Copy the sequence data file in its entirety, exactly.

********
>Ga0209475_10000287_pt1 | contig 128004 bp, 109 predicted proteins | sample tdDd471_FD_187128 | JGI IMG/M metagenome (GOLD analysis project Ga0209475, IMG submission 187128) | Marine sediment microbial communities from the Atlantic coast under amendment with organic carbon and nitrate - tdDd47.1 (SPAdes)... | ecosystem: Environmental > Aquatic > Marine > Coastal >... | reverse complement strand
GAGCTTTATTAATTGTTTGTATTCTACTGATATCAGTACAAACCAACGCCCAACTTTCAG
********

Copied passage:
>Ga0209475_10000287_pt1 | contig 128004 bp, 109 predicted proteins | sample tdDd471_FD_187128 | JGI IMG/M metagenome (GOLD analysis project Ga0209475, IMG submission 187128) | Marine sediment microbial communities from the Atlantic coast under amendment with organic carbon and nitrate - tdDd47.1 (SPAdes)... | ecosystem: Environmental > Aquatic > Marine > Coastal >... | reverse complement strand
GAGCTTTATTAATTGTTTGTATTCTACTGATATCAGTACAAACCAACGCCCAACTTTCAG